Water shortage in capital likely to worsen

Published: May 6, 2017
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Rapid urbanisation, population expansion adding to stress on meagre water resources. PHOTO: EXPRESS

Rapid urbanisation, population expansion adding to stress on meagre water resources. PHOTO: EXPRESS

ISLAMABAD: As summer rolls into the capital, the acute shortage of water threatens to see tempers boil over and add to the intensity in the city. The seven sources of potable water, which feed the city, currently working at half their capacity will only exacerbate the situation.

With taps running dry in parts of the capital, a resident from Sector I-10 was compelled to approach the Islamabad High Court last week over this key issue.

Shortfall

Islamabad primarily draws water from the Simly Dam, over 150 tube wells, the Korang water works, the Shahdara waterworks, the Saidpur waterworks, the Noorpur waterworks and Poona Faqiran.

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An official of the Islamabad Metropolitan Corporation (IMC) official said that the peak cumulative water production from these sources is around 84 million gallons (mgd) per day for urban centres. Current demand, though, stands at 105 mgd – a nascent shortfall of 21 mgd.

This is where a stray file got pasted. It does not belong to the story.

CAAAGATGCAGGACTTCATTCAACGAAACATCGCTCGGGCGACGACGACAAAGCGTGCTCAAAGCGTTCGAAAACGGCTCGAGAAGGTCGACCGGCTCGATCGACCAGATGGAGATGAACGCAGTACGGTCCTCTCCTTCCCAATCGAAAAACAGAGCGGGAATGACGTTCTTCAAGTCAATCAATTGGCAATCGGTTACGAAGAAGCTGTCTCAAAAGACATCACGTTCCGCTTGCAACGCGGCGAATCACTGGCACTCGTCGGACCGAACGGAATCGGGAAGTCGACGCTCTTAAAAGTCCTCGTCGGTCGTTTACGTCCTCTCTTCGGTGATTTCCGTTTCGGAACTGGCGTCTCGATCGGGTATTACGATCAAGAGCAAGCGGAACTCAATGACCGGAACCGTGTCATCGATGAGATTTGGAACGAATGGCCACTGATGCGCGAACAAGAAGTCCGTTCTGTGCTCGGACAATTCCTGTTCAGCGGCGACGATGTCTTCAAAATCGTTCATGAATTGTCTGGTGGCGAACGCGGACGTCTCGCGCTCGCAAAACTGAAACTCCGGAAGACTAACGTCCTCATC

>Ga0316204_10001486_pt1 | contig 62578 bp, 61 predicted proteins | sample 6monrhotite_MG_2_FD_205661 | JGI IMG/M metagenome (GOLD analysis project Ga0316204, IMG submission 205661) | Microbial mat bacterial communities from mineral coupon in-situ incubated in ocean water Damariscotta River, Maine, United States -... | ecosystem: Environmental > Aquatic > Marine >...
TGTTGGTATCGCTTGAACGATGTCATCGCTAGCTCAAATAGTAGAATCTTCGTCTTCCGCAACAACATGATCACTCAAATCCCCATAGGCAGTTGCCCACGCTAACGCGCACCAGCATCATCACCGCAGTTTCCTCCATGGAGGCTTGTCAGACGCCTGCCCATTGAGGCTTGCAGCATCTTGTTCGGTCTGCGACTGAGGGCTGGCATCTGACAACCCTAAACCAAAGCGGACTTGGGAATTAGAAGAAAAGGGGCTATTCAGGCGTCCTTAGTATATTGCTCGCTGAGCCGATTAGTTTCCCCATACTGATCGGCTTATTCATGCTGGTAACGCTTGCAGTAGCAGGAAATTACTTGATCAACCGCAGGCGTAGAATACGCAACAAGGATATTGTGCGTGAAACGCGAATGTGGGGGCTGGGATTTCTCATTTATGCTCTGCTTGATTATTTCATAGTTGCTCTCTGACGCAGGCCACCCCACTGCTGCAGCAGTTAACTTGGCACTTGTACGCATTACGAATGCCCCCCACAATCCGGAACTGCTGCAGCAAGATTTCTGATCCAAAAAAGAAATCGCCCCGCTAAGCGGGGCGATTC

With demand for water ever rising – particularly in the summer, whenever supply dips below 65 mgd, it results in a crisis.

The IMC official said that currently, the water supply directorate was supplying around 56 mgd of water to the city owing to fewer water sources – a greater crisis than normal.

As a result, the official said that residents resort to illegal means to acquire water such as theft by puncturing the main water lines, or other means.

Usually, the shortfall of around 40-50 mgd during the summer season and pre-monsoon months is managed by rationing water supplies. But this year, the shortages seem to have hit much earlier during the winter season, placing the authorities in a fix.

Urban sprawl

The rapid expansion and increase in the capital’s population have been visible over the past decade. But with space within the centre of the capital limited, much of this expansion has been in the suburbs primarily lying to the west and east of the capital.